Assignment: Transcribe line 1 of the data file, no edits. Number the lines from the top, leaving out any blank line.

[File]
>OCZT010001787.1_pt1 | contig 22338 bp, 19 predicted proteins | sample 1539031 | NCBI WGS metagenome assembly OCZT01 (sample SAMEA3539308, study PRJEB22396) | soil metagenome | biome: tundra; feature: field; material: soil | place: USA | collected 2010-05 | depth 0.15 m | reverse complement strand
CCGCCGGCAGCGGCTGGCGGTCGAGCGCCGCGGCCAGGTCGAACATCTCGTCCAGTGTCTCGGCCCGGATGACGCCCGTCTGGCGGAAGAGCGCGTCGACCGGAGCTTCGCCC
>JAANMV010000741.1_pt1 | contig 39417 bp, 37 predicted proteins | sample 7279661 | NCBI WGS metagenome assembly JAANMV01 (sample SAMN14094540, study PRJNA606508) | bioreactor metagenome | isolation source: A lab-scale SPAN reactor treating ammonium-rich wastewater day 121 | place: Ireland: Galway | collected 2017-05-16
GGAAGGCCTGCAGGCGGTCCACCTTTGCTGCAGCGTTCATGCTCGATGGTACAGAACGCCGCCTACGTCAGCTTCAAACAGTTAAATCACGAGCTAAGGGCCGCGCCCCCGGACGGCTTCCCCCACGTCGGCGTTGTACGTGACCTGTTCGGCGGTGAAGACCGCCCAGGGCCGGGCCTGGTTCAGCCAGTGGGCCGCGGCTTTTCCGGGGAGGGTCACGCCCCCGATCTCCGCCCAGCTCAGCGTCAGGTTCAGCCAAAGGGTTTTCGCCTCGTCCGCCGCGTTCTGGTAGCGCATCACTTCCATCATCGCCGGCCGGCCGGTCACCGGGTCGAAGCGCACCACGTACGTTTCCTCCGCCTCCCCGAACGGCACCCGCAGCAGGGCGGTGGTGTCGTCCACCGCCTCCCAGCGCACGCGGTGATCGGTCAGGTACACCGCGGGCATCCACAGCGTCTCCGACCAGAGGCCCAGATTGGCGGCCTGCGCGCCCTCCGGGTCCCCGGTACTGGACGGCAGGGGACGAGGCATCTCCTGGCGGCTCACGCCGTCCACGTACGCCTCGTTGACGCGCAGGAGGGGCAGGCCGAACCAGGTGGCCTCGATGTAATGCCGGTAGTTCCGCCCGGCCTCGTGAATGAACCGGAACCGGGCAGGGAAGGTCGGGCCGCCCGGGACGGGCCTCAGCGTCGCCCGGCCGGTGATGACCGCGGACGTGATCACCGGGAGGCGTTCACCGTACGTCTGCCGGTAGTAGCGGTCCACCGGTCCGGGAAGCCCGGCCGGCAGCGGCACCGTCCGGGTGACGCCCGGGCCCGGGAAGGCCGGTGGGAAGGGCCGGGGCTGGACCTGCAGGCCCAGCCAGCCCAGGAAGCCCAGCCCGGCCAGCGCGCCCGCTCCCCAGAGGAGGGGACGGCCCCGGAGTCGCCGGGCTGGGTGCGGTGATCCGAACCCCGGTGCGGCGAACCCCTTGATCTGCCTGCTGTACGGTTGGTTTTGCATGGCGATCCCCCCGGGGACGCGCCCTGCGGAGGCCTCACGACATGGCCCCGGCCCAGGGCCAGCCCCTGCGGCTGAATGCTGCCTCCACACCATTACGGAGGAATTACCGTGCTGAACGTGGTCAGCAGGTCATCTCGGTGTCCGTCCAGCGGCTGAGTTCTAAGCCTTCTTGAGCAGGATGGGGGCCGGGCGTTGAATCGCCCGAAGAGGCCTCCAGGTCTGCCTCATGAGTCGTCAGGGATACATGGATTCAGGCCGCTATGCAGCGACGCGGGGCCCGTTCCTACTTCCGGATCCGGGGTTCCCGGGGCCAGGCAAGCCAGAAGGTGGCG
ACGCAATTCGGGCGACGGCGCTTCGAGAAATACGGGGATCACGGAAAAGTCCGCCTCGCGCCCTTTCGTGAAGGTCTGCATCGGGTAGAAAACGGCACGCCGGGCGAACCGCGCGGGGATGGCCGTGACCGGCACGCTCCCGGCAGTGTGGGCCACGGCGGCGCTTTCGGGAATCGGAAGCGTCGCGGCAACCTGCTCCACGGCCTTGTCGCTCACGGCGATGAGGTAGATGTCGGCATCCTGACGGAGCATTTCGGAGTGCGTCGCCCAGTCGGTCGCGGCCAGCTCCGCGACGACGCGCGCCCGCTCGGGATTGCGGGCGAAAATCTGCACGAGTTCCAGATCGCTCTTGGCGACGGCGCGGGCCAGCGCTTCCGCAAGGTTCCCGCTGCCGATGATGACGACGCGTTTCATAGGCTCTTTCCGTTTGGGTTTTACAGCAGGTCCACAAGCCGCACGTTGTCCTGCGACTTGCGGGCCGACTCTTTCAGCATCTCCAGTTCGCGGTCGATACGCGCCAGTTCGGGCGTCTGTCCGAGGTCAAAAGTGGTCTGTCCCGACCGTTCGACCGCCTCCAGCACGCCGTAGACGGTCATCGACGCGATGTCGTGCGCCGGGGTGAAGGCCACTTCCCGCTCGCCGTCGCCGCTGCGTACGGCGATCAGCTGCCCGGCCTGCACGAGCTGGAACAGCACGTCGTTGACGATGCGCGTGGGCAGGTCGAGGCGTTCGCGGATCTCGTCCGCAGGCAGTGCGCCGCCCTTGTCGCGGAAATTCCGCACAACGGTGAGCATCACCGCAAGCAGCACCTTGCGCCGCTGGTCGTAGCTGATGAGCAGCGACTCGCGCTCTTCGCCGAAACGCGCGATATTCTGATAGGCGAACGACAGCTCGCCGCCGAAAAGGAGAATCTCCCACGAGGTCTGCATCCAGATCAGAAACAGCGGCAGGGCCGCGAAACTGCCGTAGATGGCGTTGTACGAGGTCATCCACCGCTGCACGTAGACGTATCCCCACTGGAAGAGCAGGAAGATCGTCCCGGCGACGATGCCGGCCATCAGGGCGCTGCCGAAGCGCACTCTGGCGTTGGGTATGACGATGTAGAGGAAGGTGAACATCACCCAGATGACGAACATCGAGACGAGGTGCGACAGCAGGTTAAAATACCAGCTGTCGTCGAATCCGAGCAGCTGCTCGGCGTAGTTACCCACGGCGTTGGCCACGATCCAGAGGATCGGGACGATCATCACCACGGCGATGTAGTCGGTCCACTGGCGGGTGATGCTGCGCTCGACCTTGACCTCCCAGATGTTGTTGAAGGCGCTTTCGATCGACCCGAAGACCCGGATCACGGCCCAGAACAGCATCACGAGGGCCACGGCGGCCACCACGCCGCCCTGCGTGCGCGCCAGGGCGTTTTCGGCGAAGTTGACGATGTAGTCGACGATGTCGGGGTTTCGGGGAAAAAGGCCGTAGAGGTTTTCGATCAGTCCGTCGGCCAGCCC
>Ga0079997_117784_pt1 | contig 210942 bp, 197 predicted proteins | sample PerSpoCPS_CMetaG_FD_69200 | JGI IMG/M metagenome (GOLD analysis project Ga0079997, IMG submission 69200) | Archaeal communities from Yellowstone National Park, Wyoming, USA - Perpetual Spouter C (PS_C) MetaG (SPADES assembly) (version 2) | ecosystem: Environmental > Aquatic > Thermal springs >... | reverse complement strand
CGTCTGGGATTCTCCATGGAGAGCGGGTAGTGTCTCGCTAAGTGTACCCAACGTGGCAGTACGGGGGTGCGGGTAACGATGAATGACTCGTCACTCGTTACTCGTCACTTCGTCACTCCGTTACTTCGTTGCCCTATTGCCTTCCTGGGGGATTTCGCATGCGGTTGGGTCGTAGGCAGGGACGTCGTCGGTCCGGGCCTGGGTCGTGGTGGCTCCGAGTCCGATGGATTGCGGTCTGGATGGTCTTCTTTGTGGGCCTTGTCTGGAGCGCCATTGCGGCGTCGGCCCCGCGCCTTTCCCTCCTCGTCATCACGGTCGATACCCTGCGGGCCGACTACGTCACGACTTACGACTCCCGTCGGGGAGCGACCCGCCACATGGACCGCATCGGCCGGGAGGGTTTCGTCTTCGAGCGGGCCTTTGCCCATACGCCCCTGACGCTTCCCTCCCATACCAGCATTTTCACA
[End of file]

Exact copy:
>OCZT010001787.1_pt1 | contig 22338 bp, 19 predicted proteins | sample 1539031 | NCBI WGS metagenome assembly OCZT01 (sample SAMEA3539308, study PRJEB22396) | soil metagenome | biome: tundra; feature: field; material: soil | place: USA | collected 2010-05 | depth 0.15 m | reverse complement strand